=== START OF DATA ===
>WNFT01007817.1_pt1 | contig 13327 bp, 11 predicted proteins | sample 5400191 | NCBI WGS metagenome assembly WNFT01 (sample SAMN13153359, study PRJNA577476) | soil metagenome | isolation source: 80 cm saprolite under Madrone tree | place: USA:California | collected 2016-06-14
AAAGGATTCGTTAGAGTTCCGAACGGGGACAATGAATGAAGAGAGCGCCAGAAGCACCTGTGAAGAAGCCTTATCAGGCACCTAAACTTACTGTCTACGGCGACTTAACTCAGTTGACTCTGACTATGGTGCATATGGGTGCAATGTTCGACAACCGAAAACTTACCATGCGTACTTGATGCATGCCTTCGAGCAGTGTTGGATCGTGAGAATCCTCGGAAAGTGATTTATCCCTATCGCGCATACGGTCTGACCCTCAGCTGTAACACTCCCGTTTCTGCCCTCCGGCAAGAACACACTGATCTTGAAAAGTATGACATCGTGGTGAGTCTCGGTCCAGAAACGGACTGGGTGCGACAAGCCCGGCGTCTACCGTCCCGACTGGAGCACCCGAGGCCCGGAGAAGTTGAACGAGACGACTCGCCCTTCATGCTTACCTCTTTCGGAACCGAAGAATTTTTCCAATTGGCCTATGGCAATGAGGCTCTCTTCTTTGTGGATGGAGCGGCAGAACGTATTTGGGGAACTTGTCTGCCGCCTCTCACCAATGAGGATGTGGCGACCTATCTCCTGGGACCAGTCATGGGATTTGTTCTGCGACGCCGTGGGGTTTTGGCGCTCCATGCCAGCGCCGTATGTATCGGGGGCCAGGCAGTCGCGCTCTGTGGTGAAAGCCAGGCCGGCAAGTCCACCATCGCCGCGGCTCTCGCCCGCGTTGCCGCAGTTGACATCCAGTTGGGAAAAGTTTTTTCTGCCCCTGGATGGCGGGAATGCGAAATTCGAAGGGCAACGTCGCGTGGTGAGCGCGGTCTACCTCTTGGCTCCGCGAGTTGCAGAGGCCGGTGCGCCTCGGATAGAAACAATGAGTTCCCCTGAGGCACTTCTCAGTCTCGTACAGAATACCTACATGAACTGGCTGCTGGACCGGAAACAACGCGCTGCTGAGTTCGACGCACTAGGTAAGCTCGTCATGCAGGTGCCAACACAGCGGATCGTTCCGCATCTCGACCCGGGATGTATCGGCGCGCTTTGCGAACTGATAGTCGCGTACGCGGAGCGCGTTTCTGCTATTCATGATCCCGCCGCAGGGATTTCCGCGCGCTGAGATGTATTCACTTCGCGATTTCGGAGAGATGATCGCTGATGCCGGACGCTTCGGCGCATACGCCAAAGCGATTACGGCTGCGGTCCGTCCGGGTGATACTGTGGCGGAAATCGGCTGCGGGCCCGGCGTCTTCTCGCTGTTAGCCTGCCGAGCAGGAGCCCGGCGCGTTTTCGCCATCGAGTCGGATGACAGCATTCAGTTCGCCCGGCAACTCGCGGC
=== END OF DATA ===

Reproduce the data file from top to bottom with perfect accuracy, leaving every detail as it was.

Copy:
>WNFT01007817.1_pt1 | contig 13327 bp, 11 predicted proteins | sample 5400191 | NCBI WGS metagenome assembly WNFT01 (sample SAMN13153359, study PRJNA577476) | soil metagenome | isolation source: 80 cm saprolite under Madrone tree | place: USA:California | collected 2016-06-14
AAAGGATTCGTTAGAGTTCCGAACGGGGACAATGAATGAAGAGAGCGCCAGAAGCACCTGTGAAGAAGCCTTATCAGGCACCTAAACTTACTGTCTACGGCGACTTAACTCAGTTGACTCTGACTATGGTGCATATGGGTGCAATGTTCGACAACCGAAAACTTACCATGCGTACTTGATGCATGCCTTCGAGCAGTGTTGGATCGTGAGAATCCTCGGAAAGTGATTTATCCCTATCGCGCATACGGTCTGACCCTCAGCTGTAACACTCCCGTTTCTGCCCTCCGGCAAGAACACACTGATCTTGAAAAGTATGACATCGTGGTGAGTCTCGGTCCAGAAACGGACTGGGTGCGACAAGCCCGGCGTCTACCGTCCCGACTGGAGCACCCGAGGCCCGGAGAAGTTGAACGAGACGACTCGCCCTTCATGCTTACCTCTTTCGGAACCGAAGAATTTTTCCAATTGGCCTATGGCAATGAGGCTCTCTTCTTTGTGGATGGAGCGGCAGAACGTATTTGGGGAACTTGTCTGCCGCCTCTCACCAATGAGGATGTGGCGACCTATCTCCTGGGACCAGTCATGGGATTTGTTCTGCGACGCCGTGGGGTTTTGGCGCTCCATGCCAGCGCCGTATGTATCGGGGGCCAGGCAGTCGCGCTCTGTGGTGAAAGCCAGGCCGGCAAGTCCACCATCGCCGCGGCTCTCGCCCGCGTTGCCGCAGTTGACATCCAGTTGGGAAAAGTTTTTTCTGCCCCTGGATGGCGGGAATGCGAAATTCGAAGGGCAACGTCGCGTGGTGAGCGCGGTCTACCTCTTGGCTCCGCGAGTTGCAGAGGCCGGTGCGCCTCGGATAGAAACAATGAGTTCCCCTGAGGCACTTCTCAGTCTCGTACAGAATACCTACATGAACTGGCTGCTGGACCGGAAACAACGCGCTGCTGAGTTCGACGCACTAGGTAAGCTCGTCATGCAGGTGCCAACACAGCGGATCGTTCCGCATCTCGACCCGGGATGTATCGGCGCGCTTTGCGAACTGATAGTCGCGTACGCGGAGCGCGTTTCTGCTATTCATGATCCCGCCGCAGGGATTTCCGCGCGCTGAGATGTATTCACTTCGCGATTTCGGAGAGATGATCGCTGATGCCGGACGCTTCGGCGCATACGCCAAAGCGATTACGGCTGCGGTCCGTCCGGGTGATACTGTGGCGGAAATCGGCTGCGGGCCCGGCGTCTTCTCGCTGTTAGCCTGCCGAGCAGGAGCCCGGCGCGTTTTCGCCATCGAGTCGGATGACAGCATTCAGTTCGCCCGGCAACTCGCGGC